Malaria is a tropical disease spread by mosquitoes, which can cause fever, headache and, in severe cases, coma or death. The risk of contracting Malaria in affected areas is significant. Approximately 1,500 travellers return to the UK with Malaria every year. In 2015, there were 1,400 cases of Malaria reported among UK travellers, including six deaths.
We provide a wide range of anti-malarials in our clinics. Simply book a consultation and one of our expert nurses will access your needs and recommend the appropriate medication. These can then be purchased on the day.
If you are travelling to an area with a risk of Malaria you may be recommended to take anti-malarial tablets to prevent you from becoming infected. Be sure to also use repellent and mosquito nets to increase your level of safety. There are a range of different anti-malarial tablets that will be prescribed to travellers based on several factors, including: destination, medical history, family history, current medications, previous problems with anti-malarial tablets, age and pregnancy.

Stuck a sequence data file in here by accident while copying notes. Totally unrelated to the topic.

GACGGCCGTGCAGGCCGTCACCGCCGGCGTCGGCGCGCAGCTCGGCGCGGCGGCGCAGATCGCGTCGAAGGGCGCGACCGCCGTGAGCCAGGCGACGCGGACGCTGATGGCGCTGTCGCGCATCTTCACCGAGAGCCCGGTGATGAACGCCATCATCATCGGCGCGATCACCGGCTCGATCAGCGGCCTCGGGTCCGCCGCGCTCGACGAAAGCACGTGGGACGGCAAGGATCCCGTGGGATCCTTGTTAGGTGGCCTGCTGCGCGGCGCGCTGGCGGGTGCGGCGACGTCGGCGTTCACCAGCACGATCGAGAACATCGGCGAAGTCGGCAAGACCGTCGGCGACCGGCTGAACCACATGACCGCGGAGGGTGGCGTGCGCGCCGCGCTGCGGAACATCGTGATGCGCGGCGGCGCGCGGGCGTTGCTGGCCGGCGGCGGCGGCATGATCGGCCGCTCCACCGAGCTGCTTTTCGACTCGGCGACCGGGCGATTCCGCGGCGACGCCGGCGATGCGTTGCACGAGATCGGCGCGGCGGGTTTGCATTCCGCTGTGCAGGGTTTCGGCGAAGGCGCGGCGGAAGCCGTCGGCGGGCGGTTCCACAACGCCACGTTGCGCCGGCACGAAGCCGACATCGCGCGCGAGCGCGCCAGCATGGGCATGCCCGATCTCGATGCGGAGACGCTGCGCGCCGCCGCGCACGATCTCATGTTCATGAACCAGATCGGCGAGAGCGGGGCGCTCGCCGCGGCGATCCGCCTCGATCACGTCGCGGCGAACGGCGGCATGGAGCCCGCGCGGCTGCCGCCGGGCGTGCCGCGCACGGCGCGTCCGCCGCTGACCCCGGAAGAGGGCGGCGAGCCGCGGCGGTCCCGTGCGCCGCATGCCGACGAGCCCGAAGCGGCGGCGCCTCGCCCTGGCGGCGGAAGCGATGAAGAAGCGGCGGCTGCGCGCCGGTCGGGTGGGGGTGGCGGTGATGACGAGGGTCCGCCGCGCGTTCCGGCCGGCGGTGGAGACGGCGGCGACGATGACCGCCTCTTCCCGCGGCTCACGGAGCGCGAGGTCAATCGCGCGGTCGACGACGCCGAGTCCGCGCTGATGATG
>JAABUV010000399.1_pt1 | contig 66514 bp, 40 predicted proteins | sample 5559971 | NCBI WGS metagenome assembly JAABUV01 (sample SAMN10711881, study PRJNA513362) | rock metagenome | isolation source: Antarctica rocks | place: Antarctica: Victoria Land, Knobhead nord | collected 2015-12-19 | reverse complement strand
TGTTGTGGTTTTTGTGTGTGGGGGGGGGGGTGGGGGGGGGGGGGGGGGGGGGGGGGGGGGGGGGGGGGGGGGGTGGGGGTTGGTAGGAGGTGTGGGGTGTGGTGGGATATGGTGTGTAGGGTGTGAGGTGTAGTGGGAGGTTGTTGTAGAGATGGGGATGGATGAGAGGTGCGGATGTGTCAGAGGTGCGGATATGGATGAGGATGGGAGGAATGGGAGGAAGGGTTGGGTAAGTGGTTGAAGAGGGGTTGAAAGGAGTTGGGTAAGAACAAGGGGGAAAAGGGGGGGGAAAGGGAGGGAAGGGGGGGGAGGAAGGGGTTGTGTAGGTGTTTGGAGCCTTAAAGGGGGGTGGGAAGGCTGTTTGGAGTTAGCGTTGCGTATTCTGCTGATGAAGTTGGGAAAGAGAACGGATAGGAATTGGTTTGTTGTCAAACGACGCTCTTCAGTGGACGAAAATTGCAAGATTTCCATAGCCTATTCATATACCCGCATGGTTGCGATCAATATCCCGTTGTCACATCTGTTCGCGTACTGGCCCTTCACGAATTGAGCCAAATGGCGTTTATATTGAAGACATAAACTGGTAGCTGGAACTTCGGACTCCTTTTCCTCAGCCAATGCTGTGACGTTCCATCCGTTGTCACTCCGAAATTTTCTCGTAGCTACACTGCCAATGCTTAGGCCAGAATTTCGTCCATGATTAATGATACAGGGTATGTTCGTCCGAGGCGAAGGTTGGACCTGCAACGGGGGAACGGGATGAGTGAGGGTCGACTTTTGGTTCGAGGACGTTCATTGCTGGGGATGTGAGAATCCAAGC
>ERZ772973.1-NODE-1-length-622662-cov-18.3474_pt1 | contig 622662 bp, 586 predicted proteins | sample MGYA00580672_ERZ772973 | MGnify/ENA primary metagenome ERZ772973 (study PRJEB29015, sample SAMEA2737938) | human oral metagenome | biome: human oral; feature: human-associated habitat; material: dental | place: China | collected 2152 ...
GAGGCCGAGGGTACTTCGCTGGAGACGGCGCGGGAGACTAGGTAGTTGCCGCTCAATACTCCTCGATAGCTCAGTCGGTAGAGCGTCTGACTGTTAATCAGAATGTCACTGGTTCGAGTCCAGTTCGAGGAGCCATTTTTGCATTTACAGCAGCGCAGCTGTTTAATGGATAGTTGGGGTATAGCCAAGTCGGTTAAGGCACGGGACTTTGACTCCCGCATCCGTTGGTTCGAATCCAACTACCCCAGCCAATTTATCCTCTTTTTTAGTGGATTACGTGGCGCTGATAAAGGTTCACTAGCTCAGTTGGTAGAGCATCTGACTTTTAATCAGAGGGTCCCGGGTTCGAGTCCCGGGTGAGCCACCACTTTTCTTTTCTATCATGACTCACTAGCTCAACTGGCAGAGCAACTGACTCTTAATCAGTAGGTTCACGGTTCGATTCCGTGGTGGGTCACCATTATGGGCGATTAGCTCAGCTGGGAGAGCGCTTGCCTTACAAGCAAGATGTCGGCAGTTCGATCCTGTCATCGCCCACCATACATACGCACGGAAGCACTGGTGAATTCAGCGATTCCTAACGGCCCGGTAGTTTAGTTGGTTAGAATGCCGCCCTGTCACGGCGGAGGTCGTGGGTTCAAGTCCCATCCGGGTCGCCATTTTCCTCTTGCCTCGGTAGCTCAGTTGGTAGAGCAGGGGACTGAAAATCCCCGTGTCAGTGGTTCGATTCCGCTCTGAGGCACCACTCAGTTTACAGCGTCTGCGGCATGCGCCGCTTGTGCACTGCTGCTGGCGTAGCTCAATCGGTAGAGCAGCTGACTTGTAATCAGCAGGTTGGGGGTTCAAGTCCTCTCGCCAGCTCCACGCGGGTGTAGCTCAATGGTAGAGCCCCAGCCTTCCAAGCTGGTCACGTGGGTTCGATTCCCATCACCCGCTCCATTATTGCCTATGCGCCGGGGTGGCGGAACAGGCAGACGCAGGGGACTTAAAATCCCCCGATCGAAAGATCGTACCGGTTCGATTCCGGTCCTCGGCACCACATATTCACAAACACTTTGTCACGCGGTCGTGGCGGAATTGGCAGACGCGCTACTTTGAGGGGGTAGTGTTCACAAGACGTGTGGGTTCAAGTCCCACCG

Being aware of your risk is a huge factor in protecting yourself from the disease, so be sure to speak to one of us while planning your trip.
Countries at risk
Malaria is a large worldwide problem. The World Health Organization estimates that there were 243 million cases and nearly 1 million deaths from Malaria in 2008.
Anti-malarials are available with a prescription. We can provide you with your anti-malarials during your consultation and, unlike other travel clinics, we do NOT charge a fee for writing a prescription.
Many cases of malaria can be prevented by the ABCD approach:
- Awareness of risk: know your risk of malaria.
- Bite prevention: avoid bites as much as possible.
- Chemoprophylaxis: take the right anti-malarial tablets.
- Diagnosis: get immediate medical help for symptoms.
Signs and Symptoms
Typical symptoms of Malaria include shivering, fever, joint pain, vomiting, jaundice and convulsions. The classic symptom of Malaria is a sudden coldness followed by fever and sweating.
In severe cases, Malaria can progress extremely rapidly, induce a coma and even death within hours or days.
Young children and pregnant women are especially vulnerable to the disease.